yeovil at waR

Smith gun

Weapons of the Home Guard


The Smith Gun was an ad hoc anti-tank artillery piece used by the British Army and Home Guard during the Second World War. With a German invasion of Great Britain seeming likely after the defeat in the Battle of France, most available weaponry was diverted to the regular British Army, leaving the Home Guard short on supplies, particularly anti-tank weaponry. The Smith Gun was designed by a retired Army Major named William H Smith as a makeshift anti tank weapon, and was put into production in 1941 following a demonstration to the Prime Minister, Winston Churchill.

The weapon consisted of a 3-inch smoothbore barrel approximately 54 inches long mounted on a carriage and capable of firing both anti-tank and anti-personnel rounds to ranges of approximately 500 yards. Despite the promising-sounding nature of the weapon it had several problems; the effective range was only around 100–300 yards, it was a heavy and awkward weapon to move around and it developed "a terrifying reputation for killing its crew." Production problems meant that it was not introduced until 1942, when it was issued mainly to Home Guard units and those units in the regular Army tasked with guarding airfields, and ammunition shortages meant that the guns had only six or seven rounds each. Despite these problems many Home Guard units developed an attachment to the weapon, later claiming it was "one of the best pieces of equipment ever issued to the force".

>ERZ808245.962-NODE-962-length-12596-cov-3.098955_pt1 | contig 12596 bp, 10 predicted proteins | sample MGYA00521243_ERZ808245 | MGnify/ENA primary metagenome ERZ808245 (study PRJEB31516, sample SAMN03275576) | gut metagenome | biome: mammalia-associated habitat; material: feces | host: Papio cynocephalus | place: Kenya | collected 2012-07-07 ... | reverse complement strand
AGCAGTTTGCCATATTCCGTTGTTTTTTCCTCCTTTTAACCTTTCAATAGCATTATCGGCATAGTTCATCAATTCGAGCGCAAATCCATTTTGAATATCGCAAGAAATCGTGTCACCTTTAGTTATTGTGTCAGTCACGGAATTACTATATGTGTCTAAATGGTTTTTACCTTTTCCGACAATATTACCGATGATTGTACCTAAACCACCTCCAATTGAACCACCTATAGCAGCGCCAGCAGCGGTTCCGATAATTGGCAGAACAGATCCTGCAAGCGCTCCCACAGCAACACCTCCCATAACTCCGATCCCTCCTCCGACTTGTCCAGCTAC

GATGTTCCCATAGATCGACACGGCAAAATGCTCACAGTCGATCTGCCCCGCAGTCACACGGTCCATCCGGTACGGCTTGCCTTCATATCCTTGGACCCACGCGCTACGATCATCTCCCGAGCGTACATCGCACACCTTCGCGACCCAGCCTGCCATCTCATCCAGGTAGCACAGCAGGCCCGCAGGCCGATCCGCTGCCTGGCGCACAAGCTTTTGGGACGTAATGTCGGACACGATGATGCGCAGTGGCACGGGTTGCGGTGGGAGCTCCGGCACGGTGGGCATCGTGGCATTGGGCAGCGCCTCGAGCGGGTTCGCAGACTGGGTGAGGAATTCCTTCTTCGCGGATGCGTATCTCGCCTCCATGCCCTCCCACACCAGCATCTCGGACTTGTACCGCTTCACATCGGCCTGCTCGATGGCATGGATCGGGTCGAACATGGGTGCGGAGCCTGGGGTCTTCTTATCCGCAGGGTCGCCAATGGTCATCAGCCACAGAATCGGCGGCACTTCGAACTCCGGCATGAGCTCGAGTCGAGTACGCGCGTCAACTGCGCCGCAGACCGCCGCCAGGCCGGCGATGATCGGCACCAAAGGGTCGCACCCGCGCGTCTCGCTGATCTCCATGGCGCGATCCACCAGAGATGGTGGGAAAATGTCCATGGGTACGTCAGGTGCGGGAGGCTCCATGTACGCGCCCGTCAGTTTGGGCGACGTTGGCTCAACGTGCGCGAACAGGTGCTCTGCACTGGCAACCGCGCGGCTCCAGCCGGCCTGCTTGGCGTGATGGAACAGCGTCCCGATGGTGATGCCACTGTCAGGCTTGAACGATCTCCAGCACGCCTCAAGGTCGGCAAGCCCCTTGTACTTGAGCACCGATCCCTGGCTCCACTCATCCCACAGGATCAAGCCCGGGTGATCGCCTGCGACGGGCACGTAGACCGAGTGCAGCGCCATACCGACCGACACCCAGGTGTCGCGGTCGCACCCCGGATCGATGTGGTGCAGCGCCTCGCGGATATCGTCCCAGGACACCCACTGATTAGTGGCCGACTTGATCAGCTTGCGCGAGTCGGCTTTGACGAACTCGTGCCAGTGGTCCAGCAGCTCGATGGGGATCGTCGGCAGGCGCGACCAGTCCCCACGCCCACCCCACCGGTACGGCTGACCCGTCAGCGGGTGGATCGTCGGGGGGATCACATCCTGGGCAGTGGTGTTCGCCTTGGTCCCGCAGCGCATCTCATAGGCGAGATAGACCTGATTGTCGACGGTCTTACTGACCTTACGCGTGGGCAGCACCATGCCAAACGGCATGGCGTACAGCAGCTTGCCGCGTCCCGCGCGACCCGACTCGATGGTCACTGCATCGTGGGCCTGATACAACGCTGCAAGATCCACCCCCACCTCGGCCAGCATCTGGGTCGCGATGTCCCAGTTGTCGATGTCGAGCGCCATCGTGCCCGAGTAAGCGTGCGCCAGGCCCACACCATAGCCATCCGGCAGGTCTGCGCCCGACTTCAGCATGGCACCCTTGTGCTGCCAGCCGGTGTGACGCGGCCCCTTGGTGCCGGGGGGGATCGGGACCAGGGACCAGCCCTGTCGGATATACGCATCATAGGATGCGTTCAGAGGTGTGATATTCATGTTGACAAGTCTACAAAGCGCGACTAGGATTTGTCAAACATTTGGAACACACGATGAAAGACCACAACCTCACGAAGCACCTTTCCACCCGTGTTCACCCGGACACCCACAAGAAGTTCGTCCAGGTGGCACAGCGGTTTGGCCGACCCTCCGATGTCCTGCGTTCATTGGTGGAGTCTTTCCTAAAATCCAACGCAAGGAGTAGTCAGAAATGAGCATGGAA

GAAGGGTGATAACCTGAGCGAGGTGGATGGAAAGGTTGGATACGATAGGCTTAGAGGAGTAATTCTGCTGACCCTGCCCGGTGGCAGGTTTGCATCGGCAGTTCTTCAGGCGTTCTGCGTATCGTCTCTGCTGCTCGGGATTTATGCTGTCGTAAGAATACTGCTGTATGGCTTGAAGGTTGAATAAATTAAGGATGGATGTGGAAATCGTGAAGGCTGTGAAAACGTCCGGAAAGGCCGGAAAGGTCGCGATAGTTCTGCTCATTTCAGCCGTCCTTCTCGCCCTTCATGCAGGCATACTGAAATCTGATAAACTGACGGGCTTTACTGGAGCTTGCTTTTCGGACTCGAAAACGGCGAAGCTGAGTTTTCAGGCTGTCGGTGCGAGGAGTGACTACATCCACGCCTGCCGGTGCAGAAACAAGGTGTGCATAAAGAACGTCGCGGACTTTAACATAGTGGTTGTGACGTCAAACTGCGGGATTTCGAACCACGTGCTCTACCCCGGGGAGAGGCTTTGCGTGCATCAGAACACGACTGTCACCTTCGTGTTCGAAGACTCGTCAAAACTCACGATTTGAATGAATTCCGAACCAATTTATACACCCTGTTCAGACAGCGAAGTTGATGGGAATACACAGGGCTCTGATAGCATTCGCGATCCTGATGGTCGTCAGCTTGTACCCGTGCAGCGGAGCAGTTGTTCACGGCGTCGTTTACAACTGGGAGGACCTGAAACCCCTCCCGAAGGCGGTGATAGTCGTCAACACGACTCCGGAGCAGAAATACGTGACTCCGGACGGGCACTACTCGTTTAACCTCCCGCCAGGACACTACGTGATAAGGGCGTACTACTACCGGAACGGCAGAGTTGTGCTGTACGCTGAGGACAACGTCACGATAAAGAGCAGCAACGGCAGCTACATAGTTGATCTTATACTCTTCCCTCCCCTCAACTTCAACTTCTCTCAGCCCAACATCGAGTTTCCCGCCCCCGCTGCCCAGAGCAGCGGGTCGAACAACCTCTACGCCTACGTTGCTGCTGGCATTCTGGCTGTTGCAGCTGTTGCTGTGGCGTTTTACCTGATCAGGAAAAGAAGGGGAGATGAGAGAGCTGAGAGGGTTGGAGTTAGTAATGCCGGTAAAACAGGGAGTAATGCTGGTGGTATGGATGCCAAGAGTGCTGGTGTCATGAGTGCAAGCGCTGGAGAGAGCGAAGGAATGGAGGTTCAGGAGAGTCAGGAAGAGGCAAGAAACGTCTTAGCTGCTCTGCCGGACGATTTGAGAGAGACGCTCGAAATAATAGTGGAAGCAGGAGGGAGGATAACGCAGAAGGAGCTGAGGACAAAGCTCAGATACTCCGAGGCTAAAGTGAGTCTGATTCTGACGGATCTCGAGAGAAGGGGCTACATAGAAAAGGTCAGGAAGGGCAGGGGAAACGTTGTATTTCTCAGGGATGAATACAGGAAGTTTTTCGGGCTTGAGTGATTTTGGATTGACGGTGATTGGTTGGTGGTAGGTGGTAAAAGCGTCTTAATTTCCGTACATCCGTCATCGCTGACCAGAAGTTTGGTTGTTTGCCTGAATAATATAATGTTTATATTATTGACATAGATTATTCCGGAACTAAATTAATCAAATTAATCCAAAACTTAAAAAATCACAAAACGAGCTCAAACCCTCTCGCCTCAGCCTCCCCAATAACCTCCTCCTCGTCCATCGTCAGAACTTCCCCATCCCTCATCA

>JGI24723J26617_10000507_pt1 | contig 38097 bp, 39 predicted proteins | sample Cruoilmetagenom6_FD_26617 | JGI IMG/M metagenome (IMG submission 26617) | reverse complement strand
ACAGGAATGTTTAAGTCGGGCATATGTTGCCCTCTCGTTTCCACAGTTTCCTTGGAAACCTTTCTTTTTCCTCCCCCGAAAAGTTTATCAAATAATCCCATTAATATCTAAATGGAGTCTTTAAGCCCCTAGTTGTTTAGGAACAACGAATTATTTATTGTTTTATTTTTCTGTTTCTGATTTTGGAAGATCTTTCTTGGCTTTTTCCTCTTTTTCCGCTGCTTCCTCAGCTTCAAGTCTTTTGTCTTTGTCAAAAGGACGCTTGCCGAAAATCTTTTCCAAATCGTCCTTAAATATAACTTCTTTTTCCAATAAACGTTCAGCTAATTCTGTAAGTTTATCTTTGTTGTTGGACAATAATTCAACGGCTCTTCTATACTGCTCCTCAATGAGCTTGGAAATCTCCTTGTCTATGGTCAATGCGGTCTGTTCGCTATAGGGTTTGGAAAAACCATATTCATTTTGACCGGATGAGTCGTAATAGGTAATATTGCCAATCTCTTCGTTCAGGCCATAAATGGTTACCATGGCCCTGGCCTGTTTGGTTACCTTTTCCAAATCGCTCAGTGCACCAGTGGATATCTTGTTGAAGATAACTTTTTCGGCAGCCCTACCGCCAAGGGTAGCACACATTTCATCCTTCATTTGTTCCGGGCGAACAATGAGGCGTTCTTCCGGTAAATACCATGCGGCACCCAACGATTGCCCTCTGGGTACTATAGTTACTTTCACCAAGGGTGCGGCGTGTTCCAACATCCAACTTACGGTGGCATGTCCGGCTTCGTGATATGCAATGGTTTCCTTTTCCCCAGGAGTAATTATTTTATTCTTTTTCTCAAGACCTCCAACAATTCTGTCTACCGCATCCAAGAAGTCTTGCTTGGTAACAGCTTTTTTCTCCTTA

Courtesy of Rob Baker

This photograph of the Yeovil Home Guard shows a remarkable weapon - the Smith Gun - at left and a Boys Anti-Tank Rifle at right. Officially known as the Ordnance, Smooth Bore, 3 inch, or OSB, the Smith Gun was a weapon mostly issued to the Home Guard (in very small numbers) for anti-tank and HE purposes, although it was also occasionally used for airfield defence.


A 1940s photograph of a Smith Gun in tow behind a private vehicle pressed into service.


An illustration of a Smith Gun taken from a training manual.